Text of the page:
How do Companies Define Value in IAM?
As with nearly any realm of technology, there’s often a disconnect inside companies between the people who would operate an identity access management (IAM) solution and the people who would fund it. Within the executive suite, for example, it’s common for a CISO to feel that mature IAM capabilities are mandatory, while the CEO may see it as a nice-to-have. Unlike revenue generating functions, IAM’s value is indirect — it comes from saving companies time, manpower, and the expenses of breaches, data loss, and other threats.
In order for IAM solutions to be effective in improving security and efficiency, companies have to appreciate their value. Though organizations may be familiar with the fear, uncertainty, and doubt (FUD) often associated with security risks, they may not be aware of IAM’s potential to increase productivity and collaboration, while reducing complexity and operating costs. A comprehensive IAM strategy and roadmap can help companies understand the scope, vulnerabilities, tooling options, and best practices for their current and future environments, and then decide how to allocate funds and internal resources towards their business’ highest priorities. Here are some of the other ways companies find value in their investment of an IAM strategy and roadmap.
Understanding Needs, Spending Wisely
Many companies considering an investment in IAM are less familiar with it as a business requirement than they might be with, say, customer relationship management (CRM) systems or even other cybersecurity solutions such as anti-virus and mobile device management. Because of business impact and policy and process considerations, identity success requires industry context and more often than not, companies don’t know what they need to know about IAM optimization. This lack of knowledge can result in costly purchasing mistakes — software that’s implemented incorrectly, never gets used, or fails to fix a critical issue — or implementations that fail due to ineffective process and support changes.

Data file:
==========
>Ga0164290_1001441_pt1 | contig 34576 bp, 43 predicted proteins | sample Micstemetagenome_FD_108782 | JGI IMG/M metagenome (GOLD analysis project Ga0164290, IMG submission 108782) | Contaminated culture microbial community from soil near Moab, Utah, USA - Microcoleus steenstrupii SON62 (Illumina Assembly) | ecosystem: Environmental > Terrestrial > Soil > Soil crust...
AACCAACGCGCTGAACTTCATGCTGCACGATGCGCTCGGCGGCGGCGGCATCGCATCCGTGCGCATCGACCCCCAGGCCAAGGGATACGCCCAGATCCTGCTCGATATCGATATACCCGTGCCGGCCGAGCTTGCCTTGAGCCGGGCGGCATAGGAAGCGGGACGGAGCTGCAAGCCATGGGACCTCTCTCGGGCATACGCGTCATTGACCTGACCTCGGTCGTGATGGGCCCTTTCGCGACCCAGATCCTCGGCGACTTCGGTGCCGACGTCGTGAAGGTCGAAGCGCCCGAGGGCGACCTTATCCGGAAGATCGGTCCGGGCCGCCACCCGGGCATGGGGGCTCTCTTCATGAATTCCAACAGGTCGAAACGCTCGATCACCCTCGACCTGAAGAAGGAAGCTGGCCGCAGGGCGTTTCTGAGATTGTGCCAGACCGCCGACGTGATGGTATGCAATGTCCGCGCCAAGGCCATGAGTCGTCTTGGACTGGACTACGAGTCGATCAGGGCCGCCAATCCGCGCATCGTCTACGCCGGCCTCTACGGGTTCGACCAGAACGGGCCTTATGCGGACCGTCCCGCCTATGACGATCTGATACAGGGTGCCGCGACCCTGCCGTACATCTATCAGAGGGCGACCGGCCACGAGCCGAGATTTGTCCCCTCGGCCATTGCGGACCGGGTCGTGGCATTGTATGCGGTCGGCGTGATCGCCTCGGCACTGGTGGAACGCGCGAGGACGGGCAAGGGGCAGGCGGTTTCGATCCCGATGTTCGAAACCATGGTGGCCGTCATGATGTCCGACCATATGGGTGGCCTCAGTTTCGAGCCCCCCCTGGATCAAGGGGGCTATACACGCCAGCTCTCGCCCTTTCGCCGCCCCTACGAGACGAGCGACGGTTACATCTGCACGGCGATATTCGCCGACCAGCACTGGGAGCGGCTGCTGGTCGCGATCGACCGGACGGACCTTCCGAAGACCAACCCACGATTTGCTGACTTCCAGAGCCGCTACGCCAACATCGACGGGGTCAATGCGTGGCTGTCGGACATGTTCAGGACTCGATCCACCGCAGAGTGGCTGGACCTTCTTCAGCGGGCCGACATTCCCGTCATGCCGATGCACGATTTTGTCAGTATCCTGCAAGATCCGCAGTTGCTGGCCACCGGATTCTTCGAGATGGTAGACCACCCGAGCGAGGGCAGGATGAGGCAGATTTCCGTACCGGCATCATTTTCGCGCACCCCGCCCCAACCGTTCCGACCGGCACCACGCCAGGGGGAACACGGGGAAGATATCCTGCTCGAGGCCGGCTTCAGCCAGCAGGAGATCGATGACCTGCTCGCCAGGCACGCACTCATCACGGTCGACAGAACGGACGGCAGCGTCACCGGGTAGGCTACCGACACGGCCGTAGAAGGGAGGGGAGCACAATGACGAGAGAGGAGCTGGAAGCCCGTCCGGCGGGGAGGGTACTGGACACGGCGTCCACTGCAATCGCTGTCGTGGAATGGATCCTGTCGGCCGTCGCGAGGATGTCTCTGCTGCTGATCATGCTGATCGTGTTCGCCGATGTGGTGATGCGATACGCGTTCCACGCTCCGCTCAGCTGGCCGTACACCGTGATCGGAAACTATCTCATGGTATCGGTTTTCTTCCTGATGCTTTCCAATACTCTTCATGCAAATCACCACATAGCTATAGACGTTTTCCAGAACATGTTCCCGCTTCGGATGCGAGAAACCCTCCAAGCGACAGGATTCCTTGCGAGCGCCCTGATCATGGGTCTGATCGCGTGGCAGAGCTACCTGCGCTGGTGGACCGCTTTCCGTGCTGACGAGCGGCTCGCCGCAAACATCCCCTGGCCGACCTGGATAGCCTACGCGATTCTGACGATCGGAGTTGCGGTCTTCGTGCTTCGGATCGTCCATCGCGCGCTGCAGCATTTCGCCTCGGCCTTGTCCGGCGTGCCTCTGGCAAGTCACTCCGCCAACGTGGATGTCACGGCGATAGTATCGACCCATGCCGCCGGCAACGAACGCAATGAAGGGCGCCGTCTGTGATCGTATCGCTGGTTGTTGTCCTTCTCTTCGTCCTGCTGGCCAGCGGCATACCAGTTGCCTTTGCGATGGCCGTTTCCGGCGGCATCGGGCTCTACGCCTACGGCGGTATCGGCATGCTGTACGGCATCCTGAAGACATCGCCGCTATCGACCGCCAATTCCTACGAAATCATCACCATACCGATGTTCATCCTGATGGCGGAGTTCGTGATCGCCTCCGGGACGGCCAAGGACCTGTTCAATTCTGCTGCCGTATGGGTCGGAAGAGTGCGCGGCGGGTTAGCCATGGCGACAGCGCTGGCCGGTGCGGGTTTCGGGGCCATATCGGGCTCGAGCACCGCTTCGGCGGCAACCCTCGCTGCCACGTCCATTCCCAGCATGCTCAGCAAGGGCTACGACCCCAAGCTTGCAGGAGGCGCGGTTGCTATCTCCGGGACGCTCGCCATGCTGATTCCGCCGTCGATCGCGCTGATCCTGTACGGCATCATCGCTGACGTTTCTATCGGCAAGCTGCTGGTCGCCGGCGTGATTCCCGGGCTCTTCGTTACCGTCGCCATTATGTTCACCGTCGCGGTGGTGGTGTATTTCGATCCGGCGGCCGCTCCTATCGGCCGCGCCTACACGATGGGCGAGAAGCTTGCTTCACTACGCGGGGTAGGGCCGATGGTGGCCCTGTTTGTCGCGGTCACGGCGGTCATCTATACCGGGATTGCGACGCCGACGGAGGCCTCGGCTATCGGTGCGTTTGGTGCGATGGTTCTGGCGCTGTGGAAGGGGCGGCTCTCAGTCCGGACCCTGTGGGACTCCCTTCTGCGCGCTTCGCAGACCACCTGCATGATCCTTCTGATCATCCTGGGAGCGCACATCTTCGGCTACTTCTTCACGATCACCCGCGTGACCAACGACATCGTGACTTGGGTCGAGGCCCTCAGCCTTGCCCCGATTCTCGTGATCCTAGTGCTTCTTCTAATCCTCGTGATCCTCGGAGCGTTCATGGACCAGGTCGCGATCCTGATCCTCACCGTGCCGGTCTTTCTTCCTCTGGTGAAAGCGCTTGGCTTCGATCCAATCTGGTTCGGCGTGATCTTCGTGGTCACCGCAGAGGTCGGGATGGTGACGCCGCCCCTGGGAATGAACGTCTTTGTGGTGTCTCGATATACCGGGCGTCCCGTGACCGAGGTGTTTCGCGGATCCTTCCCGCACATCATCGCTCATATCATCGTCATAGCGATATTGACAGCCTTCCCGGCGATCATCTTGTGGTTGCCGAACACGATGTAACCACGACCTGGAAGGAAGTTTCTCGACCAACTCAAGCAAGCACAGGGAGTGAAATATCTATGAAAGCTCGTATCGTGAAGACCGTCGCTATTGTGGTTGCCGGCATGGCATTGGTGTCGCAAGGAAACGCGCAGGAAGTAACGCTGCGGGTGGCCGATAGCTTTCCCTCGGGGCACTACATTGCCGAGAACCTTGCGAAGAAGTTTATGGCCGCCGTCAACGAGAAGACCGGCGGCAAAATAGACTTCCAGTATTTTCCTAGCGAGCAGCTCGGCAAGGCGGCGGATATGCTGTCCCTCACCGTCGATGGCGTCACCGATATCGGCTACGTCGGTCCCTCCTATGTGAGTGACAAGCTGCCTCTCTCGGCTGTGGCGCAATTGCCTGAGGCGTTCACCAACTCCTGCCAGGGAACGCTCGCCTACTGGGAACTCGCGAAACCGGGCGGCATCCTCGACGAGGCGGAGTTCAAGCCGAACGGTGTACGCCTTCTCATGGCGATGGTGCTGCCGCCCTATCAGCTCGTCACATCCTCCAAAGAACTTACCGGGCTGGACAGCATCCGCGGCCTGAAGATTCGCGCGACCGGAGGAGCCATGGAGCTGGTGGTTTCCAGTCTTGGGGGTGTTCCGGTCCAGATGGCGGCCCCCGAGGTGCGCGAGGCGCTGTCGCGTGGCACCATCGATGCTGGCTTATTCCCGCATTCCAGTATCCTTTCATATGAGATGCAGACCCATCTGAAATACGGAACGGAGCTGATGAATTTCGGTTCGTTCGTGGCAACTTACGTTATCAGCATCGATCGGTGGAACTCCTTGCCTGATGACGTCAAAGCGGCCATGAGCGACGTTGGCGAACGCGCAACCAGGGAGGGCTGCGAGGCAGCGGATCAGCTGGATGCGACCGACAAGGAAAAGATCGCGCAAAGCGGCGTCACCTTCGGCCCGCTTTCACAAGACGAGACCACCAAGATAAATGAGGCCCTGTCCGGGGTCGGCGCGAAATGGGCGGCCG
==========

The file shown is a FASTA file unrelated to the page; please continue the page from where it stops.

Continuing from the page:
With a tailored IAM roadmap and a defined program, companies gain an understanding of the most efficient way to invest in IAM solutions. Experienced IAM experts can help companies understand where to spend their dollars and how to save them. For example, these experts assess each company’s unique needs and provide guidance about which products are necessary — and which are not. These experts can help companies avoid the “tourist traps”— like add-on modules most customers will never use — while recommending solutions most customers had never considered. They also act as advocates, negotiating with vendors to find customers the best deals on products, services, and licensing. In addition, these experts can help determine the optimal order for deployment to increase value and avoid technical traps of complicated deployments. Developing a strategy based on a thorough understanding of their environment means companies can make a more efficient, valuable investment.
Developing a Strategy That Works for the Business
Most executives have a strategy that guides their decision making. A strategic framework helps companies set a vision for improvement, meet their goals, and avoid getting stuck in the tactical day-to-day. But when it comes to IAM, companies often lack the bandwidth or contextual expertise to develop a strategy. Taking an incremental, reactive approach — implementing “tools for problems” — is neither sustainable nor efficient.
A multi-phase IAM strategy guides companies toward making the right investment, in the right places, and at the right time. This means purchasing recommendations customized to what the customer needs (and doesn’t); prioritizing actions that will have the most meaningful impact on the company; and taking a staged approach to implementation, so companies can find efficiencies and build effective user life cycle management capabilities. A good IAM strategy provides solutions to existing problems, but it also puts companies on a proactive path to improve over the longer term.
Benefiting from Proven Expertise and Perspective